Sound, timely, and well-designed economic policy-making can benefit enormously from economic research.

My main research areas are macroeconomics, public economics, and labor and demographic economics. Examples include fiscal policies, taxation, public expenditures and pensions, debt, unemployment, retirement, and informal labor markets. In addition, from the beginning I have been interested in international economics, such as trade, and competitiveness. Several of my projects have been borderline cases between different fields in economics, or between economics and political science.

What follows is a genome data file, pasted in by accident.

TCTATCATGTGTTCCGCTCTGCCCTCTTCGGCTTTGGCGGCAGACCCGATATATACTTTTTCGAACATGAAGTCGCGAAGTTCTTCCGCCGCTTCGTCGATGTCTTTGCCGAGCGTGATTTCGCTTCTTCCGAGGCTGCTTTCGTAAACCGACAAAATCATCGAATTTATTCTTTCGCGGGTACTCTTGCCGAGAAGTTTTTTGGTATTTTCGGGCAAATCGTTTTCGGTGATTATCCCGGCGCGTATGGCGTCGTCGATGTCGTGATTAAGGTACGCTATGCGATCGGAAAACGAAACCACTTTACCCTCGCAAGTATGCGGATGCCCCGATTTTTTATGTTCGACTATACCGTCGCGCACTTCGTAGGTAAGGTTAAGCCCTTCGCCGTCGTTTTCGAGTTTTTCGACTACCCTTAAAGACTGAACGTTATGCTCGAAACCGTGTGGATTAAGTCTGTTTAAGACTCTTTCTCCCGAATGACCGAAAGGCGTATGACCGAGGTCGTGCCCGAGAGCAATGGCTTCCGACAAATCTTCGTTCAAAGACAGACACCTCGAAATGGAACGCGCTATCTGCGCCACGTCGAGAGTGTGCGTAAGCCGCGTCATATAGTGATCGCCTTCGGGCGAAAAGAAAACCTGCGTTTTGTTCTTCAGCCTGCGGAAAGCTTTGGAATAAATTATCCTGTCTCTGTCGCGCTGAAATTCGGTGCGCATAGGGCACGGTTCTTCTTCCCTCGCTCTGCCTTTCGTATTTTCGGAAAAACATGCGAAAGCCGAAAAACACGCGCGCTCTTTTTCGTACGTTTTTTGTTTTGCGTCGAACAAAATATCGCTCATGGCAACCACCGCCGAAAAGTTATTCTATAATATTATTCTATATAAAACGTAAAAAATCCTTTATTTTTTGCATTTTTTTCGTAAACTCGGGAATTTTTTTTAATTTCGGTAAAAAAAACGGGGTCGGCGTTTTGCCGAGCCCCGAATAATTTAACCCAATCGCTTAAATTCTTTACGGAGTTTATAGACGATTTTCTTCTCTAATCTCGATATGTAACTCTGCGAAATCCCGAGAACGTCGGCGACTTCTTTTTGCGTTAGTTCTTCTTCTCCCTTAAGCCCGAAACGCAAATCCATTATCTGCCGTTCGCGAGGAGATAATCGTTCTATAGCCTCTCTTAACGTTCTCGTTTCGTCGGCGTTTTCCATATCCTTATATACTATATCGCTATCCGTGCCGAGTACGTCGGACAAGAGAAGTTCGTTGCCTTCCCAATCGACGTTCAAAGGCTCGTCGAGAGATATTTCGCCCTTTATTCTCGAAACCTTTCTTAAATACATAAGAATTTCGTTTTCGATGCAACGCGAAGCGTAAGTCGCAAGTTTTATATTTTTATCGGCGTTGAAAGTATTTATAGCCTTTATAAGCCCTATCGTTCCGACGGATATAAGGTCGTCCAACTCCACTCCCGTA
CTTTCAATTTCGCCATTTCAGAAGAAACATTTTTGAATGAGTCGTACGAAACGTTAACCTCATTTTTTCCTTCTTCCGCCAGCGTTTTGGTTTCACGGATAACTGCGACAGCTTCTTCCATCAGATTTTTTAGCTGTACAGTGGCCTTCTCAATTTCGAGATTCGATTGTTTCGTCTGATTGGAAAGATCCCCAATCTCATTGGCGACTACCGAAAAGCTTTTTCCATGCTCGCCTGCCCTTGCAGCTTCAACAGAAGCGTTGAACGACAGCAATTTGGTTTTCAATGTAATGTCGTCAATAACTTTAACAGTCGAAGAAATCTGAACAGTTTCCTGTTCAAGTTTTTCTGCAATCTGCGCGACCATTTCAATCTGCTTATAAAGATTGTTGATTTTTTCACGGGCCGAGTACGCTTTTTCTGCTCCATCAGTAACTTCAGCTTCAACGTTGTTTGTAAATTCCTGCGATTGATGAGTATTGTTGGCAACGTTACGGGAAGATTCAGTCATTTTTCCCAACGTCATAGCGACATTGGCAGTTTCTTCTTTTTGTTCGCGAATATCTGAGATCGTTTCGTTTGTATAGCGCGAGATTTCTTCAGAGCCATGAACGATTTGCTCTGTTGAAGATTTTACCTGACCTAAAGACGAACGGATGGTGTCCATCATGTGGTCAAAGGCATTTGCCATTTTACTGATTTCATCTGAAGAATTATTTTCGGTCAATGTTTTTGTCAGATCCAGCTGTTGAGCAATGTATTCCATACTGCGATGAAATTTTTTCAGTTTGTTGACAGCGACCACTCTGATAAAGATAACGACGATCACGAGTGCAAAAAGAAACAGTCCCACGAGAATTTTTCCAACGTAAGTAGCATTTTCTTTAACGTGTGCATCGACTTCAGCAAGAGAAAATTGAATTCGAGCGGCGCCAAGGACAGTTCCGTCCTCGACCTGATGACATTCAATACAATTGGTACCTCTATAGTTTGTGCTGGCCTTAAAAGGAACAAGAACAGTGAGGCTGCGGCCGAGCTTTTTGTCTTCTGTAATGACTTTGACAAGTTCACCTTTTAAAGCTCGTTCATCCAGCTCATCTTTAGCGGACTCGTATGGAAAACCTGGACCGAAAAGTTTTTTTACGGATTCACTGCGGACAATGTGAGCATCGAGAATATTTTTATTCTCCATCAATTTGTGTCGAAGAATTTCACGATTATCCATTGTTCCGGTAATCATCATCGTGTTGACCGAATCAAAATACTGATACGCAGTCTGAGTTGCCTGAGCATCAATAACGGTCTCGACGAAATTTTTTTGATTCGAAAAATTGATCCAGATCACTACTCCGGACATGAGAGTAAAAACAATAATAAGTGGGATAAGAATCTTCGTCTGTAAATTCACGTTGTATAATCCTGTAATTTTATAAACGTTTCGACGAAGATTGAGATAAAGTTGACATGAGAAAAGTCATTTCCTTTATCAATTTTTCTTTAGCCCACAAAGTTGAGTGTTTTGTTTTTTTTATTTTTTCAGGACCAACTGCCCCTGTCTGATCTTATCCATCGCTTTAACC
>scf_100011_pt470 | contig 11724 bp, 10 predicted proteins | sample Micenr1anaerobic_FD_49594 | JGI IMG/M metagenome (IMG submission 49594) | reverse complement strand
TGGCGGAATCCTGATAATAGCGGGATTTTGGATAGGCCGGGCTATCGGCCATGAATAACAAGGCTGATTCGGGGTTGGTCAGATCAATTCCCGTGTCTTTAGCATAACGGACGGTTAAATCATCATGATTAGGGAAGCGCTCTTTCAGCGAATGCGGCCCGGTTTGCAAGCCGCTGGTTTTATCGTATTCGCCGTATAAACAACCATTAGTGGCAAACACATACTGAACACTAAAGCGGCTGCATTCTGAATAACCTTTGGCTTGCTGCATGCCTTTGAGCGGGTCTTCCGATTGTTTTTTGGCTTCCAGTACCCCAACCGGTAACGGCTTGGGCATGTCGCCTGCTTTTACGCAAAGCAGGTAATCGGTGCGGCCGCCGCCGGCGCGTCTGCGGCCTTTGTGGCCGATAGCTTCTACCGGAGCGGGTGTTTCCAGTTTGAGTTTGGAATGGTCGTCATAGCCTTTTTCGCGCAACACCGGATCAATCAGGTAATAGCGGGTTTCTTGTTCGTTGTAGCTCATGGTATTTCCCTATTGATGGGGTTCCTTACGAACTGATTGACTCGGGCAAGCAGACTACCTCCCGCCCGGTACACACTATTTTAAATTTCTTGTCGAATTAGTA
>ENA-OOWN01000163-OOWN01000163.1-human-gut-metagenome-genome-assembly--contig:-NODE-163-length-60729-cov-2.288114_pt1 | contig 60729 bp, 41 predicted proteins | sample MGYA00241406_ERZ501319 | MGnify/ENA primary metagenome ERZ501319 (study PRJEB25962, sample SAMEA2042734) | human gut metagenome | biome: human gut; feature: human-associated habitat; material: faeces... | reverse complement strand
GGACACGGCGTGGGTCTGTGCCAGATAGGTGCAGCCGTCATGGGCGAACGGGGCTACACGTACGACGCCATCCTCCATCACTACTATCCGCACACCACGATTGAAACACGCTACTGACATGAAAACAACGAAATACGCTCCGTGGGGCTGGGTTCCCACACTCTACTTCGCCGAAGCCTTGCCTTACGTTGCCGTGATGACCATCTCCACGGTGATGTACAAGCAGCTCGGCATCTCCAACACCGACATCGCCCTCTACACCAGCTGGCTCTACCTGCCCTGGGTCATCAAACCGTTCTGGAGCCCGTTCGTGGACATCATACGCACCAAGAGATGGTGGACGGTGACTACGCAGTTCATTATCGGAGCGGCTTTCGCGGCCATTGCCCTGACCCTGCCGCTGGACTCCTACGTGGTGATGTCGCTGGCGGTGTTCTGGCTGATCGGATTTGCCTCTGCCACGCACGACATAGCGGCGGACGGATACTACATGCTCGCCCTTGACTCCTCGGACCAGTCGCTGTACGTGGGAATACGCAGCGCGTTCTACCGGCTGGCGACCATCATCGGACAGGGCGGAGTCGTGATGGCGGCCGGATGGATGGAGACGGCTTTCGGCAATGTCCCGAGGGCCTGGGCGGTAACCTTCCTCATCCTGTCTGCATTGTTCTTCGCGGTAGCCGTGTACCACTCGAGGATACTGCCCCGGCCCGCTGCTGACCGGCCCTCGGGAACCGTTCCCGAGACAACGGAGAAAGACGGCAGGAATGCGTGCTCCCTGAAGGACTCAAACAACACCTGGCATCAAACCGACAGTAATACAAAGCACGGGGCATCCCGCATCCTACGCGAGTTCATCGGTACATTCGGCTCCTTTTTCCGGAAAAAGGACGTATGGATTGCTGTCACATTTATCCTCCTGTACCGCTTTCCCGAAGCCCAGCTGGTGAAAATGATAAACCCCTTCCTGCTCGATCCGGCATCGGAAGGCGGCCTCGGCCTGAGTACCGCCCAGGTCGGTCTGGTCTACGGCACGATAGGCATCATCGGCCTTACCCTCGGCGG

Regarding the methodologies, I primarily use quantitative macroeconomic modeling techniques, such as D(S)GE models, New Keynesian models, and models with overlapping generations. Nonetheless, I am familiar with (macro)econometrics, specifically, (S)VAR, time series, and panel econometrics.